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Democrats Say They're Awaiting Brady's Tax Reform Invite

Posted on February 17, 2017 by Dylan F. Moroses

House Ways and Means Committee Chair Kevin Brady, R-Texas, said February 16 that Democrats have been invited to discuss tax reform with Republicans as they pursue what he has often called a "once-in-a-generation" overhaul, but several Democratic lawmakers painted a different picture.

"My preference is that Democrats will engage with us, as we have invited them to do," Brady said in keynote remarks at the annual Tax Council Policy Institute symposium in Washington. "I'd love to see bipartisan tax reform, but as we know, Democrats are in a tough place these days. I don't know what the future holds for their approach."

Brady added that Democrats face the same pressures for tax reform, such as the need for stronger economic growth, and that they have their own ideas. However, he warned that "if there is obstructionism, we will use 2018 [budget] reconciliation to move tax reform to the president's desk without the filibuster in the Senate." Congressional Republicans are expected to pass a fiscal 2018 budget resolution allowing the use of the fast-track reconciliation process to pass tax reform legislation. 

Despite Brady's remark that he'd like to work in a bipartisan manner on tax reform, Ways and Means ranking minority member Richard E. Neal, D-Mass., and several of his colleagues said they still have not talked with the chair about his specific plans.

Neal told Tax Analysts that he met with Brady over a month ago informally but that no communication has ensued. When asked if Brady has invited him to talk about tax reform, Neal said, "Not specifically. Did we have a general conversation? Yes, we did."

Other senior Ways and Means Democrats told Tax Analysts that even though they have not received invitations to discuss tax reform from the majority, they would be interested in discussing tax proposals with Republicans and holding public hearings on the border-adjustable tax proposal in the House GOP's "A Better Way" tax reform blueprint.

Committee member Joseph Crowley, D-N.Y., said he has several thoughts on tax reform he would share if given the opportunity but that he has yet to hear from Brady or other Republican colleagues.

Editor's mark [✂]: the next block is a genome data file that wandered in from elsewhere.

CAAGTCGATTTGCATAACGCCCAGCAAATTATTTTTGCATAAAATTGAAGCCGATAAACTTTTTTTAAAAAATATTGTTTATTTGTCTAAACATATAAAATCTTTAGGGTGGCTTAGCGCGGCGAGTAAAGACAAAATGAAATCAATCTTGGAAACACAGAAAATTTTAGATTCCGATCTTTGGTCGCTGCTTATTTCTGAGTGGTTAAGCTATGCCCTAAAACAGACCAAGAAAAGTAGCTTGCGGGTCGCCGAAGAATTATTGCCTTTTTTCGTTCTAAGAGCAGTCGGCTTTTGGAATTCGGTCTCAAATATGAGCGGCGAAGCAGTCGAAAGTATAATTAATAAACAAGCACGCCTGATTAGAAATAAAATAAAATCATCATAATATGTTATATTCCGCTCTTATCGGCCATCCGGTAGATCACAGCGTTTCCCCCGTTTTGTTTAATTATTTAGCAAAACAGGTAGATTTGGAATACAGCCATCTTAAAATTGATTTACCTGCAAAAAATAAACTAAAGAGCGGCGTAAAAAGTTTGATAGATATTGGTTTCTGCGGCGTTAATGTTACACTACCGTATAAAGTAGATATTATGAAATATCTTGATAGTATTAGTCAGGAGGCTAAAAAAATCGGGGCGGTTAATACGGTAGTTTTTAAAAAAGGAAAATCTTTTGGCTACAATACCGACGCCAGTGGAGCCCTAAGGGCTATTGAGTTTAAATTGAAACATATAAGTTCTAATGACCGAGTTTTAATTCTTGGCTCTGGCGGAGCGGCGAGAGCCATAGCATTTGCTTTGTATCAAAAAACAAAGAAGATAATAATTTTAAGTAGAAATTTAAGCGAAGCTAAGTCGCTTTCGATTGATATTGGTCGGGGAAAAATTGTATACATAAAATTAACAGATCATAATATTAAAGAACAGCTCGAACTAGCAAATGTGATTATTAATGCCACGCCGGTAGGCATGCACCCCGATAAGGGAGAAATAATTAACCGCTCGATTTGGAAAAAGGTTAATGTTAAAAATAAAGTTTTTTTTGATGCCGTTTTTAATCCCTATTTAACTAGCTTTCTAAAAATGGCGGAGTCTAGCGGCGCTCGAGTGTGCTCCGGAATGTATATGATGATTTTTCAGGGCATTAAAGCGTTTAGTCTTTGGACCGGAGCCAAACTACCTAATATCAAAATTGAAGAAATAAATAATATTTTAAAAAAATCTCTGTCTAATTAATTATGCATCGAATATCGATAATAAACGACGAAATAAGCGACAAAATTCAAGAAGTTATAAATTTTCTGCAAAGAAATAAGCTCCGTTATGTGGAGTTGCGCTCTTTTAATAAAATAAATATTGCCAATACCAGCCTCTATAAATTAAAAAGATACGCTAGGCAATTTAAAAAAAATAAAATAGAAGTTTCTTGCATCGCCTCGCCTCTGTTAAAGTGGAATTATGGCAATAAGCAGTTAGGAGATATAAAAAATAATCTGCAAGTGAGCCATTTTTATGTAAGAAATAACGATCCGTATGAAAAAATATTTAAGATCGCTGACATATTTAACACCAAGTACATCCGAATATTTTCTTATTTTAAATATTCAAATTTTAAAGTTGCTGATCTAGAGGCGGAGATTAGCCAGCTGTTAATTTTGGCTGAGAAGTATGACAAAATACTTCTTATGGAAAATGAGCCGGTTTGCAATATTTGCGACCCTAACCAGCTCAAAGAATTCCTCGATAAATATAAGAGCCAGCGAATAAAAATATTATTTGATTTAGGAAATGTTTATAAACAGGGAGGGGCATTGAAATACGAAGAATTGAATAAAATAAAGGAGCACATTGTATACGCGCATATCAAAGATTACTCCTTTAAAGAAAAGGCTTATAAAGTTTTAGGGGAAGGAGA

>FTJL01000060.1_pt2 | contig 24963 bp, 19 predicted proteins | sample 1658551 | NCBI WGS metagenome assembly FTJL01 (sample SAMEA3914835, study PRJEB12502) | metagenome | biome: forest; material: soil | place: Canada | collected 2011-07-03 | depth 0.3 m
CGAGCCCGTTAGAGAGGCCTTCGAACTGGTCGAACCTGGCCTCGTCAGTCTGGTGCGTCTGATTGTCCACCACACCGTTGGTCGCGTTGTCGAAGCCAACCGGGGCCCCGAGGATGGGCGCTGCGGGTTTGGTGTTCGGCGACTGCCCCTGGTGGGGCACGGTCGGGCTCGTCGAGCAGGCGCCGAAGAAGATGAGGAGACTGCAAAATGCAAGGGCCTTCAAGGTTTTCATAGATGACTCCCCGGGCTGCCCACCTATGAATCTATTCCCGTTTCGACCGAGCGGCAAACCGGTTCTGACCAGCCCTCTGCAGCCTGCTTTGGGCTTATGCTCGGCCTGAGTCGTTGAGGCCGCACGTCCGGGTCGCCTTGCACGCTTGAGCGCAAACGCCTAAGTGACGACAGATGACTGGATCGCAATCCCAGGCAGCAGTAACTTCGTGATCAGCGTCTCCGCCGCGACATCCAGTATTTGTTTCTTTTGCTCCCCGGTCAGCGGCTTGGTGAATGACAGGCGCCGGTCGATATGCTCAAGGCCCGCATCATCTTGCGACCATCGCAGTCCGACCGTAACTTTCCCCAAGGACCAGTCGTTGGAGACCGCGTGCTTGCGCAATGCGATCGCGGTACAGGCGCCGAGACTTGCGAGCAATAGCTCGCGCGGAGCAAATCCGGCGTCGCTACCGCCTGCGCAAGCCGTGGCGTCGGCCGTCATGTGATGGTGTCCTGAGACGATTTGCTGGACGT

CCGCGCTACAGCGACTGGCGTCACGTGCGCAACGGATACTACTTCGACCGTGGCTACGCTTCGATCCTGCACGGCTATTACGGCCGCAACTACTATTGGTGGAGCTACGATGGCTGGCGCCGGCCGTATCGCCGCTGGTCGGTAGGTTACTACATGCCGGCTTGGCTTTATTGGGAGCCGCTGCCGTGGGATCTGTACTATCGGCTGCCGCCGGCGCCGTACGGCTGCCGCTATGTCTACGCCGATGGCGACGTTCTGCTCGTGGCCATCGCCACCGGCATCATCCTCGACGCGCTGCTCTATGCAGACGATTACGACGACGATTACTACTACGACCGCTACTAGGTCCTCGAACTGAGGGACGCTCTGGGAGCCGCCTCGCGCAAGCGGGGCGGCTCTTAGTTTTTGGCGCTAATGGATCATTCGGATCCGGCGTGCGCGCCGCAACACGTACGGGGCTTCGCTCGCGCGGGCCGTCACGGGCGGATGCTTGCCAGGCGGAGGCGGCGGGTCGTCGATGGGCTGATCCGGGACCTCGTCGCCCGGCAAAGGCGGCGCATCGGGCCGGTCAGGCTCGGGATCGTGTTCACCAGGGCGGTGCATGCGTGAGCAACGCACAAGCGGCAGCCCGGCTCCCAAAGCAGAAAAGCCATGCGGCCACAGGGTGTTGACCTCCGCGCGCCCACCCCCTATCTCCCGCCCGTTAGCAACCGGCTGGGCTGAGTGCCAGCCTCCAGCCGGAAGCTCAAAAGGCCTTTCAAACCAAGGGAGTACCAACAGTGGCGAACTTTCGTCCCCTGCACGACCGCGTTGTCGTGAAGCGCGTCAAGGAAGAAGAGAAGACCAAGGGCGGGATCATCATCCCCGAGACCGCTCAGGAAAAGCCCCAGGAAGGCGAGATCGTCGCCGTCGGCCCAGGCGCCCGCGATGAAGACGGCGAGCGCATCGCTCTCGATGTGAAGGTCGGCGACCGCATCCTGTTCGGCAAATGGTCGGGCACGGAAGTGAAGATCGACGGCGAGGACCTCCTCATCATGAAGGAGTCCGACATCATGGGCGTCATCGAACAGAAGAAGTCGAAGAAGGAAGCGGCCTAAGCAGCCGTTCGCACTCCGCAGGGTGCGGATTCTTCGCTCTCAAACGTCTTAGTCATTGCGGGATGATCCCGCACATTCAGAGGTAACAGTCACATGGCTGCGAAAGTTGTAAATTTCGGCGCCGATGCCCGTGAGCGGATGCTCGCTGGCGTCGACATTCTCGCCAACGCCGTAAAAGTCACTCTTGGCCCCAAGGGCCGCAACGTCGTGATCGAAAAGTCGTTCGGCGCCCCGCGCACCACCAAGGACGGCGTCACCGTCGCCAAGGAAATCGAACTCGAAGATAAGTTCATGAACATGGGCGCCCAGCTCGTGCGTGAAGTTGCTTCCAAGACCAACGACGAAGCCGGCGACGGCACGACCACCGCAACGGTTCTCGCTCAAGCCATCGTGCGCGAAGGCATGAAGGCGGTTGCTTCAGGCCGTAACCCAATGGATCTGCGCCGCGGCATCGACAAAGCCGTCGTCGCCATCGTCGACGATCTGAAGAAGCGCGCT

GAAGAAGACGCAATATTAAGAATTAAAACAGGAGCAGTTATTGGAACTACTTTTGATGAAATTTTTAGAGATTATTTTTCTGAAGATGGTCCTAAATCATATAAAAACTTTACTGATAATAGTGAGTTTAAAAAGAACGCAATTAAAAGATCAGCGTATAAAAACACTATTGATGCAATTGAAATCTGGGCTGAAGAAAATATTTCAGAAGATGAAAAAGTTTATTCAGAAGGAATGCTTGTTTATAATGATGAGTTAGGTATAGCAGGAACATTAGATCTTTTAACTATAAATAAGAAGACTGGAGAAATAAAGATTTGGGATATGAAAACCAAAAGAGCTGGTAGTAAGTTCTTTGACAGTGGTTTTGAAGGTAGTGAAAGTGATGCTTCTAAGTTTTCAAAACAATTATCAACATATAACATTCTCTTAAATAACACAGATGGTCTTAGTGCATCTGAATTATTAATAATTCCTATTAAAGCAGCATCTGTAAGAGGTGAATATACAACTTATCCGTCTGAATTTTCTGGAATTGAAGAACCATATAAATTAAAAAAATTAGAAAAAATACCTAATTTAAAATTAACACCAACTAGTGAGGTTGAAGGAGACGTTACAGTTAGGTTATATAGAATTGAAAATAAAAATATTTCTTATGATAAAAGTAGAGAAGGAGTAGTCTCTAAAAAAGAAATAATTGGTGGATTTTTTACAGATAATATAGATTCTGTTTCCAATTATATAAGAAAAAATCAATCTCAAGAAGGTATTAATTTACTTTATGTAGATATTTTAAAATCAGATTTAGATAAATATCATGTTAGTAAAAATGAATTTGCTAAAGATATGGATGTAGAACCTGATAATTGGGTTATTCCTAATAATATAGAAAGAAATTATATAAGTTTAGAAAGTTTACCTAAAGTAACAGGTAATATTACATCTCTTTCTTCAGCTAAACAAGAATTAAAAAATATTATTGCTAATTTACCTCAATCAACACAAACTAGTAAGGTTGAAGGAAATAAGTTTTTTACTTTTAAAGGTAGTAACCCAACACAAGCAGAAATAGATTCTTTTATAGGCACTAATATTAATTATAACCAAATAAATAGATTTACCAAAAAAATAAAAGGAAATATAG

Ways and Means member Ron Kind, D-Wis., shared similar desires to work with Republicans on tax reform, even offering to invite Brady to a future New Democrat Coalition lunch to talk about tax and healthcare policy.

"My sense is he's still trying to develop consensus within his own ranks now, and he's having some problems doing that," Kind said of Brady. "So what I hope we can do is at least tee up some hearings on the border adjustment tax, because that's a huge change with a lot of potential unintended consequences."

Ways and Means Tax Policy Subcommittee ranking minority member Lloyd Doggett, D-Texas, also said he supports holding hearings on the GOP tax reform proposal, but added that he has no knowledge of their being discussed.

"I think [former Ways and Means Chair] Dave Camp had a very collaborative process. There were some problems with it, but it's quite a contrast with what has happened this year," Doggett said. He added that Camp's approach, which incorporated distributional neutrality and implemented bipartisan working groups, seems to have been overlooked during the current effort.

"It's amazing to me that this academic concept, with border adjustment tax and exchange rates will compensate for everything, has not been discussed," Doggett said. "It's not just a matter of engaging Democrats, but [there] hasn't been engaging of the public in any way. No hearings. No witnesses."

Doggett called the closed-door nature of work on tax reform and repealing and replacing the Affordable Care Act a "jack-in-the-box approach."

Ways and Means member Mike Thompson, D-Calif., agreed. "I think everybody has concerns, and everybody has questions. We haven't had any hearings, we haven't seen anything," Thompson said, adding that bipartisan work would provide the best chance to pass a successful tax reform bill.

Stephen K. Cooper contributed to this article.

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Correction, February 17, 2017: The original date of Brady's remarks was incorrect.